Best I can remember, it was a typically crowded Saturday night in Hollywood when we came up with the idea. My friend Nico and I live a block away from the finest margarita in Los Angeles, served at the El Compadre restaurant on Sunset boulevard, and we were once again getting way too drunk way too early at its hectic, cavernous bar.
“There are three El Compadres, right?” one of us asked. I don’t remember which of us, because I’d nearly finished my second margarita. Their margaritas are unusually strong. “I bet we could hit all three of their restaurants in one night” one or the other of us concluded. Nico is a wild Argentine who has been either falling in love or traveling to exotic locations, or both, every day since the day I met him. He also loves puns. That’s why, if you put me on the spot, I’d guess he was the one who coined the phrase: “The Tres Compadres Challenge.” It just seems like something he’d come up with.
The idea of eating and drinking at all three El Compadre Restaurants in one night stuck with us, and we started drawing up plans. We asked Dave, the bar manager, if anyone’s ever tried to hit all three El Compadres in one night; he said he didn’t know, but if we did it, he’d buy us a round and put us on their Instagram account. That was all the incentive we needed. Although, truthfully, we would’ve done it anyway.
Our plan was this: Take the subway to the first El Compadre in downtown Los Angeles, around 5pm. From there, we’d take an Uber to the second El Compadre, which is next to Dodger Stadium. And from there, since we wanted to end up at the Hollywood location, we would take the #2 Metro bus up Sunset to finish the challenge within stumbling distance of our apartments. In retrospect, taking the bus was an enormous mistake. But I’ll get to that later.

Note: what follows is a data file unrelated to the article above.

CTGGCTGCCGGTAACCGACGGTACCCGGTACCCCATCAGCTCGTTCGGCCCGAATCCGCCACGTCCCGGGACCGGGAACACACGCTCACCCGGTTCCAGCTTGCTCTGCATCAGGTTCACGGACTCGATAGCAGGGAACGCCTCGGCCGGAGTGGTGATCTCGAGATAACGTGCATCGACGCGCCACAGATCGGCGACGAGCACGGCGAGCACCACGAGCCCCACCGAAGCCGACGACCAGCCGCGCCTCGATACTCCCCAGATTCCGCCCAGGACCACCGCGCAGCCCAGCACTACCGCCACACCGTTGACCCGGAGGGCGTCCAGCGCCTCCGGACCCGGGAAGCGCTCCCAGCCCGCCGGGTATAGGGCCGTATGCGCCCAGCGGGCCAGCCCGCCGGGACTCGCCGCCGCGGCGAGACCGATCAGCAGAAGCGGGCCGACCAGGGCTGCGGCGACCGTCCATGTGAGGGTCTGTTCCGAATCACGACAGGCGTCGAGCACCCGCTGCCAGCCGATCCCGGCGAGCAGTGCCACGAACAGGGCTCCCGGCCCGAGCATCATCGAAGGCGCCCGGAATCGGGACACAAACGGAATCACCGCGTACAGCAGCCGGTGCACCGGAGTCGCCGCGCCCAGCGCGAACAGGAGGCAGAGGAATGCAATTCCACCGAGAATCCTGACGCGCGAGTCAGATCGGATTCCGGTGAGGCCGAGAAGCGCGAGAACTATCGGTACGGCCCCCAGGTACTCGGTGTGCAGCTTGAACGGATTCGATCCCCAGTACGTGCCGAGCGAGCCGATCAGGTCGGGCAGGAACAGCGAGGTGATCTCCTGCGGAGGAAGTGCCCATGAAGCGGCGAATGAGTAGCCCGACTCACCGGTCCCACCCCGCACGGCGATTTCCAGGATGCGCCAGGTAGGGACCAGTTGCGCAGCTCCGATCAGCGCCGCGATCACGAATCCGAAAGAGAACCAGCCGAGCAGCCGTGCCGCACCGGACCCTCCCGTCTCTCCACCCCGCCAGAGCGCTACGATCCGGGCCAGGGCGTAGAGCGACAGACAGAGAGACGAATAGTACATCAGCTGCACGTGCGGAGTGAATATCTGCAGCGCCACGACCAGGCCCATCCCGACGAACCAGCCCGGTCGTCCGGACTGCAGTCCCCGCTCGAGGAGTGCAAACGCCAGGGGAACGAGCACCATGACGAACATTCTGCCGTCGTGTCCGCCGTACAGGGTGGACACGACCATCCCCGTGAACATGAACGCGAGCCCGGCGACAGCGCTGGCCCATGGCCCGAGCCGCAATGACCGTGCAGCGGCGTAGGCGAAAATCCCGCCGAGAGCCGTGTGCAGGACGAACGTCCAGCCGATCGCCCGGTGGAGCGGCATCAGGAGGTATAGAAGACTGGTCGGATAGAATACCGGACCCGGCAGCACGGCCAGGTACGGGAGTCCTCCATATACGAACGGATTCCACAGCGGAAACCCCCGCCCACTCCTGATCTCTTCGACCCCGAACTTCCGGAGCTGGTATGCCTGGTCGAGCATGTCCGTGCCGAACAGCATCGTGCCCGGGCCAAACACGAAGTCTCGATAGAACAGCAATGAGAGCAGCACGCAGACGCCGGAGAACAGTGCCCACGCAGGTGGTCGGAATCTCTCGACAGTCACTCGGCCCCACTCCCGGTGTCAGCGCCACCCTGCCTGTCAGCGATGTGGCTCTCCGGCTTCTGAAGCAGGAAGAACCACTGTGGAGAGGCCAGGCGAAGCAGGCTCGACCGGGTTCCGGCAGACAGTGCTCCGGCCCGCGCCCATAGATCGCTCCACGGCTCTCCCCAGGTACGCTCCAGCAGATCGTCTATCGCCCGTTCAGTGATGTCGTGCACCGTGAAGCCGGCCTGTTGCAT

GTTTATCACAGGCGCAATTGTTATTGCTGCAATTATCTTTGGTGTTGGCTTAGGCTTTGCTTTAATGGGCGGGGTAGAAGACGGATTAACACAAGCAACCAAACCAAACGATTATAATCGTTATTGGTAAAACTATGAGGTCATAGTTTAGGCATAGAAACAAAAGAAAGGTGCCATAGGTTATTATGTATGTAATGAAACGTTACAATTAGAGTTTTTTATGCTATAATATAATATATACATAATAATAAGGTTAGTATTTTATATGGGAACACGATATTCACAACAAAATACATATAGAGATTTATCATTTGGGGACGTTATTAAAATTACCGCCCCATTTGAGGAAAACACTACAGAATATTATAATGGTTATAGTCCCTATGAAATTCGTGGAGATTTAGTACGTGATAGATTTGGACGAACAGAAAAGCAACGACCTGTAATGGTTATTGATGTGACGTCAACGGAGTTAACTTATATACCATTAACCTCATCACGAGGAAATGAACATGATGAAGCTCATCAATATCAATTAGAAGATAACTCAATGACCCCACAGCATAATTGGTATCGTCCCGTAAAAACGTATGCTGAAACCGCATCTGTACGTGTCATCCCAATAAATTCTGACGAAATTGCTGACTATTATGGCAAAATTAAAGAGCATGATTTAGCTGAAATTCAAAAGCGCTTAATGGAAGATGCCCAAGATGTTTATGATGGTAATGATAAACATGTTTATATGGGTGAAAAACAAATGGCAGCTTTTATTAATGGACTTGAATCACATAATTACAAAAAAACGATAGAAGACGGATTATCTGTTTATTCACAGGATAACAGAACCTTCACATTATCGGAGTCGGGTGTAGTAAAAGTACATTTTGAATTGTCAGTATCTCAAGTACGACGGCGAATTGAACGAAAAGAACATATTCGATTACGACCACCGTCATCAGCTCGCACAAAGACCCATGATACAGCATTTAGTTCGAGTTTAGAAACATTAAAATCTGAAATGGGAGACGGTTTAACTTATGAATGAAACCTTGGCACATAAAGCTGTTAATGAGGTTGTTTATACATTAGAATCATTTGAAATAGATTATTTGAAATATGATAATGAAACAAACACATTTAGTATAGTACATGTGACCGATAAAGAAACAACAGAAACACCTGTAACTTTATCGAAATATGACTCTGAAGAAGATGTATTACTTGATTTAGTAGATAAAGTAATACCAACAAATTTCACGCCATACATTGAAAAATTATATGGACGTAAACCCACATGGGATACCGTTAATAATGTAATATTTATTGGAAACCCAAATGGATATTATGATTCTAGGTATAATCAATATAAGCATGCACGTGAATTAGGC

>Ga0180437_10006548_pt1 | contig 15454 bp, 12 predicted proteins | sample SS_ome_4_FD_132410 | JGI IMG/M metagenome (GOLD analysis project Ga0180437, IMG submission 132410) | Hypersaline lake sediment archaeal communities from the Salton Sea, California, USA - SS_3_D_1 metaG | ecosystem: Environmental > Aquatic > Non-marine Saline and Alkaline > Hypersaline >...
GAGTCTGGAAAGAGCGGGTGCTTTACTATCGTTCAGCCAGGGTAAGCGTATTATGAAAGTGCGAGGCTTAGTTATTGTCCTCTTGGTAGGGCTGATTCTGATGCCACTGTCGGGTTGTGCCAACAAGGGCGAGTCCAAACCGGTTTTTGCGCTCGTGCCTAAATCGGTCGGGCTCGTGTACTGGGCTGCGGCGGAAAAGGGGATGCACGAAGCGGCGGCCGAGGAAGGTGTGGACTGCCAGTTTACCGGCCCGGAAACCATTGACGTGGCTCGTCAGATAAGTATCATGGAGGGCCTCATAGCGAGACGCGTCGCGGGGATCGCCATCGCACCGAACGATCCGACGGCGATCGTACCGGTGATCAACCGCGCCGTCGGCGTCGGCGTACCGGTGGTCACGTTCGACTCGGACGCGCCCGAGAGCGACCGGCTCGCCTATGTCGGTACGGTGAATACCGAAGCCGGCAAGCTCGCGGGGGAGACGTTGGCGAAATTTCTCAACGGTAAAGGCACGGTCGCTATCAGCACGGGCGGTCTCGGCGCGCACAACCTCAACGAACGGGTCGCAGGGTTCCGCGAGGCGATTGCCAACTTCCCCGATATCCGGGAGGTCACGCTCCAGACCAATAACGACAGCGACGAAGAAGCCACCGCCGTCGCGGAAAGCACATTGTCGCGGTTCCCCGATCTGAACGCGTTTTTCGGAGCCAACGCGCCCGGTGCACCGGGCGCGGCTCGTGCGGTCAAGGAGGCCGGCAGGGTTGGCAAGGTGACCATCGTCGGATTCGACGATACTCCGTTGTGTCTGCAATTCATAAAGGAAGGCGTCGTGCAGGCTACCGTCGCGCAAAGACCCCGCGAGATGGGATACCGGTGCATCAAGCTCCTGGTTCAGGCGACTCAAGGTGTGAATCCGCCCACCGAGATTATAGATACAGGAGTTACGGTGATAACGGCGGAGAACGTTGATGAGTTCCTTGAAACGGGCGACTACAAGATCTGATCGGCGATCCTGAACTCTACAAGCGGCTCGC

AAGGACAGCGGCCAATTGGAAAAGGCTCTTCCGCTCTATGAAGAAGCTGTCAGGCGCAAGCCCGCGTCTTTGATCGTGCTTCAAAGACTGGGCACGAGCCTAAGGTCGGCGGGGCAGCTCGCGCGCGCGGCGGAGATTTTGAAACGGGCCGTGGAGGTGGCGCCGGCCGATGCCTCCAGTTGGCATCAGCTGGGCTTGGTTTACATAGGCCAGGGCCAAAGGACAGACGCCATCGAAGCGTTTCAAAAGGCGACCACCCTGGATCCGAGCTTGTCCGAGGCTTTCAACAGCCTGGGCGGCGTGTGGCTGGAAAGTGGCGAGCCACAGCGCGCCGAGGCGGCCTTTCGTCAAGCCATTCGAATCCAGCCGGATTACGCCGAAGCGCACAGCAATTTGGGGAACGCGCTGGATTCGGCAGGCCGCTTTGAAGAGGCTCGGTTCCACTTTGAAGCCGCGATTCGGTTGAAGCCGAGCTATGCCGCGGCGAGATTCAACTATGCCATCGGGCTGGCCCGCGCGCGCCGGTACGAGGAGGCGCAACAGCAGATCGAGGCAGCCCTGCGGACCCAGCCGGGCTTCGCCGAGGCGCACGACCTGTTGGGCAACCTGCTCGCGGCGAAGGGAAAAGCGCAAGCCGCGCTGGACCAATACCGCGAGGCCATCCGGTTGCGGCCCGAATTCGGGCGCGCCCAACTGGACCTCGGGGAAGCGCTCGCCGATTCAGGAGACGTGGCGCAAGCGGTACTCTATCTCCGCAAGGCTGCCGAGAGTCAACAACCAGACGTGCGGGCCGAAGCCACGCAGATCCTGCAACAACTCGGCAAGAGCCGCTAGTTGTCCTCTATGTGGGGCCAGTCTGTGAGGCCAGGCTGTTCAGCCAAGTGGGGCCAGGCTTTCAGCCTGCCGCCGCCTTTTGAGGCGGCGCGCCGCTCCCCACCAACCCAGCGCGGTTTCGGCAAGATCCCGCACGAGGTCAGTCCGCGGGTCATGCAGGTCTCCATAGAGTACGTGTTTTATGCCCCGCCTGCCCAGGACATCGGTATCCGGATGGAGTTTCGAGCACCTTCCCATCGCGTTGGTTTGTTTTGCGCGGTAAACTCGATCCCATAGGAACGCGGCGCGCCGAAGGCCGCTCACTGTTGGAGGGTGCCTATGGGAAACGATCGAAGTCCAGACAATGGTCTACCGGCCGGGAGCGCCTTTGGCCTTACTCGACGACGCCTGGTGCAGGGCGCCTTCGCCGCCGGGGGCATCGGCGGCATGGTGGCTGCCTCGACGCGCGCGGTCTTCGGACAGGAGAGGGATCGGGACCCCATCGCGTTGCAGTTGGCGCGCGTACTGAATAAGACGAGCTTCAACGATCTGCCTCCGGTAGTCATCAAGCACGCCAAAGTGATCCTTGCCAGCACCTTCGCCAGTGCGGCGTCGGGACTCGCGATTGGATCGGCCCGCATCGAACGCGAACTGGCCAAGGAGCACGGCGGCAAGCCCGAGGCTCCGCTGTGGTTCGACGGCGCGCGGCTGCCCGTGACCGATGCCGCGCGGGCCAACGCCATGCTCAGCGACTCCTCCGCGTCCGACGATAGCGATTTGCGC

From the beginning, we knew we had to drink at least one margarita at each location. But we threw in something extra: If we ate a full quesadilla at each location, it would also be The Tres-adilla Challenge. I probably don’t need to tell you that this idea was also an enormous mistake.
We marked December 19, 2015 as D-Day. The night before, I ate a small salad, drank a bunch of water, and got plenty of rest. The next morning I stretched, ate a small breakfast, and went to the gym. In contrast, Nico stayed up until 4am the night before and had eaten over a pound of bean burritos at 2am. Nico sometimes acts like a dumb ass. But, pound of burritos or not, it was time to get going. The Tres Compadres Challenge beckoned.
The First Compadre
The subway ride from Hollywood to downtown was uneventful. Nico said he preferred the Buenos Aires subway system. I said I preferred New York’s. I find we take these positions about nearly everything we encounter in Los Angeles, except regarding Mexican food. When we emerged at the 7th Street station it was raining, which is rare in Southern California. But the longer you live under the unyielding barometer of perfect weather, the more a drizzle feels like a pressure release. We happily walked the eight blocks south to our first target.